The most upset users turned to the only outlet for their frustration, the decade-old Avid listserv (Email list) known as the Avid- L. Here, Avid’s most loyal and most vocal customers vented their spleen against Avid’s management. Concerned that potential customers would be frightened away by this online soap opera, Avid’s gut reaction was simply to shut down the Avid-L. Avid expected that this would put an end to the flames of discontent. But their self-preservation instinct was dead wrong.

Around the same time, I was also given responsibility for getting new users into the Avid fold. We informally called this target group the “future professionals,” and our goal was to reach beyond existing customers we already knew and who already knew us. I realized we would need happy, vocal customers to spread our messages and help generate lift among other new prospects. We called it “the megaphone effect.” If vocal customers told the world how happy they were with our product or, even better, how delighted they were with the company, future customers would believe their words much more than ours. In short, even non-customers would tell their friends good things about Avid, and our reputation would be improved.

So instead of shutting down the one place where our customers’ voices could be heard, I hired a “customer advocate” from a former competitor. Known famously online by just her first name, Marianna, she rebuilt that single Avid-L forum into more than 70 discussion threads focused on specific segments of Avid’s user base (see Figure 1). Furthermore, she invited the most vocal participants to moderate these forums (for free) and she encouraged them (and all users) to express their issues online. If customers could not achieve satisfaction using Avid’s existing channels, Marianna committed to doggedly champion their issues to internal company stakeholders. She shared her office, mobile and sometimes even her own home phone numbers in the online forums.

Simultaneously, we built the Avid user groups from a sleepy handful to more than 65 active worldwide groups. We organized annual user receptions for more than 2,000 customers and shared new product news with them before the opening day of the National Association of Broadcasters (NAB) conference, a key event for our customer base. We even introduced customers to our CEO so that personal connections could be made and grievances aired.

The end result of all these efforts was that previously disgruntled customers, who were preventing new users from considering our products, turned into happy and vocal advocates for the company. And despite nagging product issues, the company recorded record unit and revenue growth during a market downturn.

Reach Them Where They Live

I mentioned before that many iGen’ers are too savvy to click a banner ad, or they are apt to dismiss your website as a pack of lies. So what can you do to get them to pay attention to your marketing messages? The answer is obvious: If you can’t get them to come to you, then you need to go to them.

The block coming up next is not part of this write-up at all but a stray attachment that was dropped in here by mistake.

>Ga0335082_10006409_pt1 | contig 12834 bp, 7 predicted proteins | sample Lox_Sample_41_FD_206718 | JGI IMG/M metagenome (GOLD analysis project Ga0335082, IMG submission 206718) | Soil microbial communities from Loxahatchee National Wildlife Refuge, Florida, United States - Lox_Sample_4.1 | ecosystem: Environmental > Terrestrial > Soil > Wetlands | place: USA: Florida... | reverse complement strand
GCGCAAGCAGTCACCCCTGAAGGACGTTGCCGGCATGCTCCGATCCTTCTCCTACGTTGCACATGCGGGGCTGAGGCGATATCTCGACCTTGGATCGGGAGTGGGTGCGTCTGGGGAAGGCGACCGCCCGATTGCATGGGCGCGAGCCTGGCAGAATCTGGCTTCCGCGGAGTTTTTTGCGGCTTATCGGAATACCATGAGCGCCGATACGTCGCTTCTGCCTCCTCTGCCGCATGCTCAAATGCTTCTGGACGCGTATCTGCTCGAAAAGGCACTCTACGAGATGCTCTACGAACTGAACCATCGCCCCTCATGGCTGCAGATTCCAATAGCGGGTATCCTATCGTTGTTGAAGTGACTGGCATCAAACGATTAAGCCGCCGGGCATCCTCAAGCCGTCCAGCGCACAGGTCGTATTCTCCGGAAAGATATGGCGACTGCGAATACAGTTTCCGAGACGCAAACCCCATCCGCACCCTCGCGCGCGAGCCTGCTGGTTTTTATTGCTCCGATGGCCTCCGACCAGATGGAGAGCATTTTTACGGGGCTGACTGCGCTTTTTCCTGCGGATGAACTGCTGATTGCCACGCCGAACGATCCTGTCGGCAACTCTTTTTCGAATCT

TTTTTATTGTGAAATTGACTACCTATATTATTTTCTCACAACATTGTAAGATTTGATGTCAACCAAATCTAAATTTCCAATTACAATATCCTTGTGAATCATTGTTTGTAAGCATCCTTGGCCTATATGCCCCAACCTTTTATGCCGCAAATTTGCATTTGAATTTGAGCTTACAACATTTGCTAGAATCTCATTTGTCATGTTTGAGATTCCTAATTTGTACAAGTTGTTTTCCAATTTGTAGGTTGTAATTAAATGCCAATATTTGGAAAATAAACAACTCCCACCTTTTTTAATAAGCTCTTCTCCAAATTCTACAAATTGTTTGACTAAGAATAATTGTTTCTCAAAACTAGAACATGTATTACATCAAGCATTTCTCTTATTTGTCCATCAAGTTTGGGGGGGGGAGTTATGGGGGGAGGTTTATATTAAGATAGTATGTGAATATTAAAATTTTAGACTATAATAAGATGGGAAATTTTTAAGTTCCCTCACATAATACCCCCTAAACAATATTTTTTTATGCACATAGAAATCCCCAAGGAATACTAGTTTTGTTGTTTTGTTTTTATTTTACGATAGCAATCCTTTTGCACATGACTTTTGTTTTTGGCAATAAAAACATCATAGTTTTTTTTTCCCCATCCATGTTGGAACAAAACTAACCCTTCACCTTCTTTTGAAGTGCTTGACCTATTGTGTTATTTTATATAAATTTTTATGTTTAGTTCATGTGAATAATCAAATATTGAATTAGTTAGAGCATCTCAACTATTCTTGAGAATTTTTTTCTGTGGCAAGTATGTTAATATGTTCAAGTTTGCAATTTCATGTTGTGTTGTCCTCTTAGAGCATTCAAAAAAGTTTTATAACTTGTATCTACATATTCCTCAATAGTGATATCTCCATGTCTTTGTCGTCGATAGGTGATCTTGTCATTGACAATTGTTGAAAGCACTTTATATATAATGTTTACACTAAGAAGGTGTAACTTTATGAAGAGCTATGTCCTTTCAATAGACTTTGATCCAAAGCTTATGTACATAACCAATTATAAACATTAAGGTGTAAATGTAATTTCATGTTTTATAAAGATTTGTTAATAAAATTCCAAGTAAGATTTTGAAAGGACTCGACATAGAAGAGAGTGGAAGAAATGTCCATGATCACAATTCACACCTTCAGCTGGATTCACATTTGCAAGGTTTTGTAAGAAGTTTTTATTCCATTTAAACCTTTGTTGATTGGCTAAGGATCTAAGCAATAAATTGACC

Late in 2006, I accepted a challenge to become vice president of marketing to convert a failing enterprise software firm into a consumer company and launch a free social-sharing product called Tubes. Tubes lets users share any type of digital content over the Internet, and it is more versatile than the myriad simple file-sharing and backup solutions available on the Web. Yet Tubes’ usefulness was part of our problem: The product did so many different things for so many types of users that it was hard to communicate a simple value proposition.

To gain traction, we needed to occupy a particular, existing shelf in our target audience’s mind and solve a single, specific issue that was problematic to our target group. And we needed a marketing vehicle that would reach our audience where they lived and help them spread the word for us. We decided to use YouTube as the delivery mechanism to keep costs down while leveraging the viral features of the popular platform.

I was familiar with a unique form of advertising I dubbed “Trojan-horse infotizing” (entertainment that sucks you in before you realize it is a commercial), and I hired a new type of marketing firm, French Maid TV, to produce a viral video. I had come to know French Maid TV after searching online for content made specifically for the video iPod. YouTube was littered with amateur (mostly bad) video or professional (mostly illegal) video clips. However, there was a paucity of content made expressly for this medium that had high production values, stickiness and a built-in need to share with friends.

Tim Street, the creator and producer of French Maid TV, offered a unique solution: five-minute videos starring sexy French maids demonstrating a solution to a technical problem; for example, “how to register a domain name” or “how to perform CPR.” A Hollywood producer by trade, Street hired real actresses, and he filmed and edited the French Maid TV clips with the high production values of network sitcoms. The viewers, mostly males between the ages of 18 and 35 (i.e., the target audience for Tubes), would subscribe to get these podcasts from the iTunes Music Store or search and share them with friends via YouTube. I banked on pent-up demand for a new episode of French Maid TV (the last episode had been released six months prior), and I knew that new iPhone users would be eager to try the built-in YouTube video player with content specifically made for the iPhone (our video was encoded in iPhone-friendly H.264 format, while most YouTube video was simply encoded in Flash format).